These types of intellectual property rights can sometimes overlap with each other. For example:
- the owner of a corporate logo may own the copyright and trademark rights in that logo. The copyright prevents unauthorized copying or communication of the logo and the trademark rights prevent use of the logo by another trader on goods or services that are identical or closely related to the goods or services of the owner.
- a graphic artist may use an image deceptively similar to the corporate logo as part of a design or a photograph of an item bearing a trademark as part of a collage. While the graphic artist may own the copyright in the work they create, depending on how the trademark is used, the use of the image or photograph may infringe the trademark owners rights. See the section below about images containing trademarks.
As a result, it is important that you do not consider copyright issues in isolation of other intellectual property rights.
7. Public Places and Art Works
The general rule is that it is permissible to take and sell photographs of public places, buildings and sculptures. However, there are exceptions in different countries around the world. For example, it is not permissible to take photographs of the Eiffel Tower at night time, and various building and monuments in the USA (e.g. Trans America building in San Francisco).
The custodians of some other public buildings vigorously protect the commercial exploitation of their intellectual property. For example, the Sydney Opera House Trust does not approve the use of images of the Sydney Opera House and its brand in commercial context where there is no association between the relevant business and Sydney Opera House. While there is no law specifically prohibiting use of images of the Sydney Opera House, use of an image of the Sydney Opera House may attract unwanted attention from the Sydney Opera House Trust if it believes that the use suggests an unauthorised association with it.
Councils and other government authorities may have restrictions on taking photographs for commercial use in certain areas e.g. on public beaches.
Because this area of the law can be a legal minefield, Envato has a House Rule which prohibits the sale of items on any Envato™ marketplace that include photographs or images of artworks such as paintings, sculptures and some architectural buildings.
8. Images that Contain Trademarks
The reproduction, sale and use of images which contain trademarks is a complicated area of the law and whether it violates the trademark owner’s rights depends on the particular image and how it is used.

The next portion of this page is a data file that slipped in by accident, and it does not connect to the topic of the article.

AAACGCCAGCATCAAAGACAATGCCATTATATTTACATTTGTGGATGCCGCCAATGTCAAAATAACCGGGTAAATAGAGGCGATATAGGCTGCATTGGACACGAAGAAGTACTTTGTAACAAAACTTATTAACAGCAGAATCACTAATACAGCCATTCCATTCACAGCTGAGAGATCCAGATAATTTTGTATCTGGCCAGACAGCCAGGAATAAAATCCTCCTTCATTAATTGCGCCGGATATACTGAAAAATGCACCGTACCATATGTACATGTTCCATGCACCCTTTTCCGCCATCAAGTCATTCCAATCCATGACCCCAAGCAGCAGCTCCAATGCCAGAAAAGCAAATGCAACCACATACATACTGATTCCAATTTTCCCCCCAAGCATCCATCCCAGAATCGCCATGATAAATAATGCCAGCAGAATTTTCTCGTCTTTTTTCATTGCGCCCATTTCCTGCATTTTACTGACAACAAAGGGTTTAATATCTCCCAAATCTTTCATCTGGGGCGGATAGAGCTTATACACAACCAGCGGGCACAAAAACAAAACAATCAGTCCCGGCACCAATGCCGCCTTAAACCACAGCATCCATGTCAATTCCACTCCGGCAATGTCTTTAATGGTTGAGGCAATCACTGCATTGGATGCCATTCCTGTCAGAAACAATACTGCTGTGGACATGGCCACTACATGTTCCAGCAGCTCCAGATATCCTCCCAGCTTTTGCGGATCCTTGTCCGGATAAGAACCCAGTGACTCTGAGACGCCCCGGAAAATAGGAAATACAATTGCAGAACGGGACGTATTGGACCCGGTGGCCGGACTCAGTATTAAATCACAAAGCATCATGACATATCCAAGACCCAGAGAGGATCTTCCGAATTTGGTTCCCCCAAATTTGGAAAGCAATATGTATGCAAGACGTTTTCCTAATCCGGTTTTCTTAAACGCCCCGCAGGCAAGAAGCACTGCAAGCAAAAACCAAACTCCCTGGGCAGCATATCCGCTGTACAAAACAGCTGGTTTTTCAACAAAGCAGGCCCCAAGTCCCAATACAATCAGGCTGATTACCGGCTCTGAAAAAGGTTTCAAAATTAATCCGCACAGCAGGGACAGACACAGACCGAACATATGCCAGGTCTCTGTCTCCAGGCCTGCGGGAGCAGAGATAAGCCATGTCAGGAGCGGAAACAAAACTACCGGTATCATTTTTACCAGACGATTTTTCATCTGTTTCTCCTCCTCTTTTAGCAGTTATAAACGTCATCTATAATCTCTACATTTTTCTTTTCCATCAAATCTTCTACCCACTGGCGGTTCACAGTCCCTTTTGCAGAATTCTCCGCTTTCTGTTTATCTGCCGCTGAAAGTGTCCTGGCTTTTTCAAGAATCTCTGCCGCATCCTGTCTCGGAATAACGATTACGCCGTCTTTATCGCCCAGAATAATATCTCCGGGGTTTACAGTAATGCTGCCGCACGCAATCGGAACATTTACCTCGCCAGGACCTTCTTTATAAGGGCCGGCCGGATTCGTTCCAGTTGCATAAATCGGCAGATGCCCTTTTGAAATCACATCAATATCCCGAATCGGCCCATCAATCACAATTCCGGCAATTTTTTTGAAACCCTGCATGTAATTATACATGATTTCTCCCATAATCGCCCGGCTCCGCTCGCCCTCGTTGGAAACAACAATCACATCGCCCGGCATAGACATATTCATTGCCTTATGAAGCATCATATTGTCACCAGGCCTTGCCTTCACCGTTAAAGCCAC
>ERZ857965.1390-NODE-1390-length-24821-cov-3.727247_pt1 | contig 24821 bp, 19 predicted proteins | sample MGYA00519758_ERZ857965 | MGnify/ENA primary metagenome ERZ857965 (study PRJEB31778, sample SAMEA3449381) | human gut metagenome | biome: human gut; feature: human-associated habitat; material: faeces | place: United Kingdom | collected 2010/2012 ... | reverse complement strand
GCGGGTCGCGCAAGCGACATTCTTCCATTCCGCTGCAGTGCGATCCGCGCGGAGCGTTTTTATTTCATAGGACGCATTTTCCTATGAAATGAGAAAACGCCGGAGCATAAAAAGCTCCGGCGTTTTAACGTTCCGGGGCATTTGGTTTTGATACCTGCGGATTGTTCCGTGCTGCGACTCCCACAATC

For example, if you take a photograph of a watch with the brand name clearly visible, you will own copyright in the photograph. If you license the right to reproduce and use that photograph to someone who publishes an on-line directory of pictures of watches, your sale of that photograph and the use of the photograph by the publisher is not likely to infringe anyone’s trademark rights. However, if you create an image that comprises of a silhouette of a pear with a bite taken out (i.e. deceptively similar to the Apple logo) and license the right to use that image to someone, who then uses it to brand a range of digital music players the position is likely to be different. While your sale of the image on its own is unlikely to infringe Apple’s trademark rights, the use of that image on digital music players is likely to infringe Apple’s trademark rights.
Due to the complexity of this area of the law, Envato has a House Rule which requires that you obtain appropriate legal advice or all the necessary clearances, consents or licenses before you use images bought on an Envato™ marketplace that includes a trademark.
9. Images of People
The reproduction, sale and use of images of people is a complicated area of the law and whether it violates a person’s rights depends on the particular image and how it is used.
Special care needs to be taken with images where the main feature or subject of the image is a person or a recognisable feature of a person, especially if the person is a famous person.
It is common practice and prudent for an artist, photographer or producer to obtain a model release from the person who is the subject of the image – regardless of the intended use of the image. A model release is a legal document that must be signed by the person granting permission to use their face or recognizable feature.
The buyer of an image of a person from an Envato™ marketplace should not use that image in connection with goods or services in a way that suggests the person endorses the goods or services, or has an association with someone, when the person does not.
Envato has a couple of House Rules which deal with these issues.
10. Useful links
The governments of many countries have websites which provide information about intellectual property rights and which provide advice based on the laws of the country.
A selection of links to these sites follows:
There are also many other free resources on the internet publishing information and advice about intellectual property and which can be readily accessed by use of a search engine. These include materials published by law firms and public sector bodies which promote the value of intellectual property and compliance with intellectual property laws, such as:
You can submit tickets for any Envato website through this system. However, please search our Knowledgebase before you submit a ticket.Open a Ticket